At one point, she with Aaron gave too much advice and criticism to Moses in regard to his marriage to a Cushite woman. It’s not clear whether she was unhappy that the woman was a non-Hebrew or that Moses was marrying a second wife, but it likely was the former.
The God of the book of Exodus punishes Miriam, but not Aaron; both were guilty so this seems quite unfair. In any case, however, the God of Exodus afflicts Miriam with leprosy. Until Aaron pleads for her healing, she is ill with the disease and, by law, forced to live outside the encampments apart from the “healthy” Hebrews. It’s very important to note that Miriam was so highly respected, though, the Hebrews would not move on, on their journey until Miriam was well and could go with them.
She is said to be the ancestor of Bezalel, the architect of the portable sanctuary used in the wilderness, and of King David. According to tradition, as a result of Miriam’s righteousness, a well followed the people through the Hebrews’ wilderness wanderings and remained with them until she died.
Like Moses and Aaron, Miriam never entered the so-called “Promised Land”; she died before the Hebrews entered their destination. Even so, Miriam is remembered by many Jewish groups, particularly Reform Jewish groups, as their annual Seder commemorations, which are parts of the larger celebration of the Feast of Passover. Jesus was on his way to Jerusalem for the celebration of the Passover when the events many Christians recall on Palm Sunday took place. At this time of year, it’s proper for even liberal Christians to remember Jesus’ last days on earth and why they were his last days. Back to Miriam for now, though.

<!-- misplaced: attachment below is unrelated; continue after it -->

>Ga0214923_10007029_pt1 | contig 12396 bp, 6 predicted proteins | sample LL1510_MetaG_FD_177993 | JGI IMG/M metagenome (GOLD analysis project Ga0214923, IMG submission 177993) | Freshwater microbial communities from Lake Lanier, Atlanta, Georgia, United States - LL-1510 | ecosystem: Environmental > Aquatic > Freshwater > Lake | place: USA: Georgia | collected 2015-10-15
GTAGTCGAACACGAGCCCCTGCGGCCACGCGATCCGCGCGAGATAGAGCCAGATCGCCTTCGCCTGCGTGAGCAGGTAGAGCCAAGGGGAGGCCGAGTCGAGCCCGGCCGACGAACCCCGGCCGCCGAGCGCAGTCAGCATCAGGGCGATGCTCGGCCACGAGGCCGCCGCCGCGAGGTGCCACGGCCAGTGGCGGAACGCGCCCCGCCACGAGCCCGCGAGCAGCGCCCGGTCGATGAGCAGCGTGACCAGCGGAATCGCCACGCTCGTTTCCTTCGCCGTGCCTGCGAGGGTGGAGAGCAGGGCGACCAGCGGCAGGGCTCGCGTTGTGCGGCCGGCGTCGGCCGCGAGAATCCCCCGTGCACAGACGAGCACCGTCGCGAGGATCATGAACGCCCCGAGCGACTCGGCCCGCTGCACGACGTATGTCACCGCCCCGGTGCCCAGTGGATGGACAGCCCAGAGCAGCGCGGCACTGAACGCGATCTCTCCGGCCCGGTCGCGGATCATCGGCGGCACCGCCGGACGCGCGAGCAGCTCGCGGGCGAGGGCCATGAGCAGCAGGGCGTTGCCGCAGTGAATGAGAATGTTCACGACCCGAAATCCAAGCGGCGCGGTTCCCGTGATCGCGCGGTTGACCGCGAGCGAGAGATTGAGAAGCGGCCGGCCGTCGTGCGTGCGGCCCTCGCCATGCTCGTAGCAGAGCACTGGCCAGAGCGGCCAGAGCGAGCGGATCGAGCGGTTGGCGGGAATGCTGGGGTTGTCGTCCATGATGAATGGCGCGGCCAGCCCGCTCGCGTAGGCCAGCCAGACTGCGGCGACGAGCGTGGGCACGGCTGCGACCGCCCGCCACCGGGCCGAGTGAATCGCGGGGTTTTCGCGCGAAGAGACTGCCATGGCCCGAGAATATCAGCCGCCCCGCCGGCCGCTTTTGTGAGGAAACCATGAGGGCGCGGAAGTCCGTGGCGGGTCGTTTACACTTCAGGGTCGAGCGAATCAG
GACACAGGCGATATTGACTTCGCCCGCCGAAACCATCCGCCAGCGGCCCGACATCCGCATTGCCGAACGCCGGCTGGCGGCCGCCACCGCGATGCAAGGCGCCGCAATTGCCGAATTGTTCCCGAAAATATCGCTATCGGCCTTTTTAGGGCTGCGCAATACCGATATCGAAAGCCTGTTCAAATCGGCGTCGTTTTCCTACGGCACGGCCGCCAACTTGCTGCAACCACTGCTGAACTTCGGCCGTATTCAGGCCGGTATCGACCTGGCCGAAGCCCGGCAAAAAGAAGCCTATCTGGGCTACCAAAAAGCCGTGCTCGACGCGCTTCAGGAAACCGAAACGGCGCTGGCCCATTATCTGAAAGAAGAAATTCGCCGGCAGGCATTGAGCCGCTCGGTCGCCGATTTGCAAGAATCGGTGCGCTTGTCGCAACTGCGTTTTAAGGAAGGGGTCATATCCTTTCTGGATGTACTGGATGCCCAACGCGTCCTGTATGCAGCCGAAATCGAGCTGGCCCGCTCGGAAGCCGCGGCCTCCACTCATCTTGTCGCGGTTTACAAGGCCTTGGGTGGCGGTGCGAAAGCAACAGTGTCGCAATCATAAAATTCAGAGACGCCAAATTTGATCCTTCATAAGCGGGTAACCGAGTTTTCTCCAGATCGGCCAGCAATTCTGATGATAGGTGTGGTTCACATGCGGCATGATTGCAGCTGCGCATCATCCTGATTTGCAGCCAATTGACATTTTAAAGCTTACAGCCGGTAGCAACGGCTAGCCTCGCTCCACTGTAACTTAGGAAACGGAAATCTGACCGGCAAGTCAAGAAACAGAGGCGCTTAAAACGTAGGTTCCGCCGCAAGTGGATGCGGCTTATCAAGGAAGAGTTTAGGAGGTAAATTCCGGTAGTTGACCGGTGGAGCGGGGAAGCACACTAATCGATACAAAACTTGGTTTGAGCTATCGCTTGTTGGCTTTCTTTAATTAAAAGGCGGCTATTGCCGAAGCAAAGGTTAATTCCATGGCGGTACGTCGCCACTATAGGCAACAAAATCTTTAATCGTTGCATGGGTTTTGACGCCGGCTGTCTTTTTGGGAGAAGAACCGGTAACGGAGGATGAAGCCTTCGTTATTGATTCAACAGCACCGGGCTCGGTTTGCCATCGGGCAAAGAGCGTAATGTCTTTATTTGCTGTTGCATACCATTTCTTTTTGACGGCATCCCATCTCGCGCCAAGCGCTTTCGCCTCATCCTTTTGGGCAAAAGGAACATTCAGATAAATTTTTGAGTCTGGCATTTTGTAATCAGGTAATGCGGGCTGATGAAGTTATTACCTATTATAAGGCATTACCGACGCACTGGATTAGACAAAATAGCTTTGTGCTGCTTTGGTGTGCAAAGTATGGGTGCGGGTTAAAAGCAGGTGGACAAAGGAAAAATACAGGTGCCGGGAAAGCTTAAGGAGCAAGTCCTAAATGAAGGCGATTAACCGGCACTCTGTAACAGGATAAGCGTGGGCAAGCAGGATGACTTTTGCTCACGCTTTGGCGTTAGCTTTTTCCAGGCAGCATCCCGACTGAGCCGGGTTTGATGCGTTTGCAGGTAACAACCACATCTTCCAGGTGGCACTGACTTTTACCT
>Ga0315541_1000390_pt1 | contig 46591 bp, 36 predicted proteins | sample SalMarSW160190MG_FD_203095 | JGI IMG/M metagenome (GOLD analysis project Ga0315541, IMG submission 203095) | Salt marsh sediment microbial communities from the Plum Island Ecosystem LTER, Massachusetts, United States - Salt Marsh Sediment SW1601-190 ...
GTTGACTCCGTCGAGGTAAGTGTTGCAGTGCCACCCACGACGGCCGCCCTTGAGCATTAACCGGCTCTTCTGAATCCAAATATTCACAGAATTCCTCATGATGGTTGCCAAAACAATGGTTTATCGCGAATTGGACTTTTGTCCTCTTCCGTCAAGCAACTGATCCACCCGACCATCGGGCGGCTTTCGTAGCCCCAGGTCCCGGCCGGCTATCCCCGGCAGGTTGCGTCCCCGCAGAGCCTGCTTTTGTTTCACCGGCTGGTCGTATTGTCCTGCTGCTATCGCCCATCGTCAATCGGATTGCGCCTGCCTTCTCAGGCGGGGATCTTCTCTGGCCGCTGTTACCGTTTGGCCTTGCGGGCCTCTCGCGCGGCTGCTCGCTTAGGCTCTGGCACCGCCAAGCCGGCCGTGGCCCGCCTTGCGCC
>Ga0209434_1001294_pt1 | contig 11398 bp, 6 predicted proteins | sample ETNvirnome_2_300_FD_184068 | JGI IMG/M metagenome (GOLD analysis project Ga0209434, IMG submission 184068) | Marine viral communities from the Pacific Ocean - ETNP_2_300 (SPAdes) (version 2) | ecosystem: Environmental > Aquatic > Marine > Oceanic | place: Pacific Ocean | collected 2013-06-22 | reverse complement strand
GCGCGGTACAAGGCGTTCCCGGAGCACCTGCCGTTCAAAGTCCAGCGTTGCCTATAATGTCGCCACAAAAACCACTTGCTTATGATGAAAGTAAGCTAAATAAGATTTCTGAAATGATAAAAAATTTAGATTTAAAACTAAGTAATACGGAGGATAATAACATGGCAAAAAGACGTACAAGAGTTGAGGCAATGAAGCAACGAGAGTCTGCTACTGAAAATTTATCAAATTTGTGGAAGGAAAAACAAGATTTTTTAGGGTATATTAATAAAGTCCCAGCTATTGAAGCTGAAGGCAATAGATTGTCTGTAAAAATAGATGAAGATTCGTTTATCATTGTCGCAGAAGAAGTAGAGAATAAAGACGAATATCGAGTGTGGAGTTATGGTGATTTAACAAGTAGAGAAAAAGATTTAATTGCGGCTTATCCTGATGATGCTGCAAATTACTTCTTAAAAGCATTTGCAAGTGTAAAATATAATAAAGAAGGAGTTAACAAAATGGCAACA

“Miriam's Cup” is a newer ritual for the traditional Passover seder. A “seder” is a Jewish home or community service including a ceremonial dinner held on the first or first and second evenings of the Passover in commemoration of the Hebrew exodus from Egypt where they had been enslaved. Its purpose is to honor the role of Miriam the Prophet in the Exodus and to highlight the contributions of women to Jewish culture, past and present.